Published on : Thursday, February 28, 2019
In Manila, the country wants a cruise port that will make major tourist attractions accessible and will feature a seafood market and other Philippine products.
While cruise tourism offers a host of benefits, it also poses a threat to the sustainability of the country’s island destinations.
Benito Bengzon of Department of Tourism said, “as in the case of general tourism in the country, what we want to do is find that sweet spot to achieve that ideal mix between headcount and revenue. So in that matter, we all know that the revenue per head per capita of passengers of expedition ships is higher than that of the bigger ships. But we need bigger ships for the numbers. So what we want is to have that optimum balance.”
While the big cruise ships bring the numbers with thousands of passengers, expedition cruises offer a low-density, high-value kind of experience as these ships normally carry about 600 to 700 passengers. Expedition ships have greater flexibility because of its smaller size allowing it to go to smaller and more remote islands in the country.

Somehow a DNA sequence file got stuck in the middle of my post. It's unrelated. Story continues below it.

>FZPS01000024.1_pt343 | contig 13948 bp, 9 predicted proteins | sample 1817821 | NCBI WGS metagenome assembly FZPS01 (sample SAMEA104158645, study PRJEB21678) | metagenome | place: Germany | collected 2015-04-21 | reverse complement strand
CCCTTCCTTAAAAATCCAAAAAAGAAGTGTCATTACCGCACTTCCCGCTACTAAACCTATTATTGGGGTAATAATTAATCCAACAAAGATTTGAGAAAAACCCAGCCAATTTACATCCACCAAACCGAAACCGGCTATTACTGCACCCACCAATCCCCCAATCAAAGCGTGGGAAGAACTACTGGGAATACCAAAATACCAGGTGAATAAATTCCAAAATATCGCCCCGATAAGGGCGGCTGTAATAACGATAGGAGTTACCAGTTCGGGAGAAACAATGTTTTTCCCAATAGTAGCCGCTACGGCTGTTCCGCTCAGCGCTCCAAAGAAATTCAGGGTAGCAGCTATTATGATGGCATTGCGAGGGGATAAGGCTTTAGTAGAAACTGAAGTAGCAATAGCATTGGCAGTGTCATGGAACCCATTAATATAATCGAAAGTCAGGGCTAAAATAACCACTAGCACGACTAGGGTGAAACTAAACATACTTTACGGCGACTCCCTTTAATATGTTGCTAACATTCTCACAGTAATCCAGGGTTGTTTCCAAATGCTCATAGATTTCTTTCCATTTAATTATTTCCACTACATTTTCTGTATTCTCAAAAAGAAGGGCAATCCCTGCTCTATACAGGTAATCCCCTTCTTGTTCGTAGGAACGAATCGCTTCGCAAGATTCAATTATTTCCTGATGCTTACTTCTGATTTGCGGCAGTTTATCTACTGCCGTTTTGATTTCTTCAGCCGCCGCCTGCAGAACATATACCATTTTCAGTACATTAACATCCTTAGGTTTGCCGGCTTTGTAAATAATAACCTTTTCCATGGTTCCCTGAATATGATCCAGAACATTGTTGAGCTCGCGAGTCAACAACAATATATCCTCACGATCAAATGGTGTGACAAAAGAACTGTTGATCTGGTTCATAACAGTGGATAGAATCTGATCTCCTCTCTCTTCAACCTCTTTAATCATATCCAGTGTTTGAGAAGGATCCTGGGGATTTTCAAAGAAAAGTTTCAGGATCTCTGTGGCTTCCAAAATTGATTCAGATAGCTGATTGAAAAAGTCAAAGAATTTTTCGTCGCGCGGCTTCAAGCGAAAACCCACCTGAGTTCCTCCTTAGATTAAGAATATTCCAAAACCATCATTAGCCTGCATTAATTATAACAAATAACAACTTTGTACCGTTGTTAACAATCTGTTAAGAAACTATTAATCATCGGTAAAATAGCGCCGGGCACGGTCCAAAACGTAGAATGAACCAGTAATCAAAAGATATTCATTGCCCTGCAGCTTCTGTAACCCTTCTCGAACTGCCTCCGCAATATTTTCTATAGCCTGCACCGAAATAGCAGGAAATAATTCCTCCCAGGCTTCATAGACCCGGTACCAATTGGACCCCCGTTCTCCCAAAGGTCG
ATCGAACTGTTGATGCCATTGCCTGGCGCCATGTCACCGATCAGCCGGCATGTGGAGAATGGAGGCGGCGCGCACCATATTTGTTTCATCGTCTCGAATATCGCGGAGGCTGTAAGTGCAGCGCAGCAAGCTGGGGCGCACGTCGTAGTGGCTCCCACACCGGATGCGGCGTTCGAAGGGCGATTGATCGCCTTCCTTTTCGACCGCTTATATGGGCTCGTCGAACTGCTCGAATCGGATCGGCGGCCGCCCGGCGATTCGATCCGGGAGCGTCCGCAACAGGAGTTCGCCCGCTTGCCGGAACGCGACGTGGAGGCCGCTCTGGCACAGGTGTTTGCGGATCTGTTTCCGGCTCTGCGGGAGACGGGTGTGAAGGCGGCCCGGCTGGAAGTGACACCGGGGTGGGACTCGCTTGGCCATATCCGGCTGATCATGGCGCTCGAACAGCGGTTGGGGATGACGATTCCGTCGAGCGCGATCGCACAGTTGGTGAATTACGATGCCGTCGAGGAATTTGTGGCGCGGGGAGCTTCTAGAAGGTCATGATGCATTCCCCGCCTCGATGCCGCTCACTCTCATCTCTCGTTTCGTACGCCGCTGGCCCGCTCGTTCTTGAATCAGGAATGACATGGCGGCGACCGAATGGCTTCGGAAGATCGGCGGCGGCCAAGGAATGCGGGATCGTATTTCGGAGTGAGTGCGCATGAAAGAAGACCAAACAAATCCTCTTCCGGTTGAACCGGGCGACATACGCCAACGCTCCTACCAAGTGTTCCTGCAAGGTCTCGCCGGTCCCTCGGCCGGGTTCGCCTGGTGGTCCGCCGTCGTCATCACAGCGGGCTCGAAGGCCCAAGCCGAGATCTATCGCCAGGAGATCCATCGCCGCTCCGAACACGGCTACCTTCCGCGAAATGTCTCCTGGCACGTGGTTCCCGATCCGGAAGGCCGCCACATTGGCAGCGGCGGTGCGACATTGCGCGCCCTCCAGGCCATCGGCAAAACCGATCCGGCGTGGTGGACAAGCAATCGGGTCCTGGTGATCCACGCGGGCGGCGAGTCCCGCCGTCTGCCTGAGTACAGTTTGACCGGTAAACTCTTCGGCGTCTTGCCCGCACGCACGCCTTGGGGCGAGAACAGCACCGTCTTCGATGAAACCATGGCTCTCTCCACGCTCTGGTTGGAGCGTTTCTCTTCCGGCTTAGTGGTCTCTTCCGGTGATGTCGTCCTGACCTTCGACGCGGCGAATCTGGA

Due to the increasing port of calls in the country, the Philippines is aiming to develop its cruise tourism product with the implementation of the National Cruise Development Strategy (NCTDS). The country aims to have 656,635 cruise passengers from 300 ports of calls by the end of 2022.
The Southeast Asian country also aims to construct and develop a cruise-dedicated port in Manila and in other priority ports in the country to harness the potential of cruise tourism as an emerging tourism product and vital engine for tourism growth.
“Cruise tourism will alter the magnitude of sustainability challenges to our frail archipelagic geography. The government, led by DOT, must consider not just the marketing aspect of attracting these tourists. Sustainable operations will be key,” Fernando Roxas, executive director of the Asian Institute of Management Andrew Tan Center for Tourism, said in a previous interview.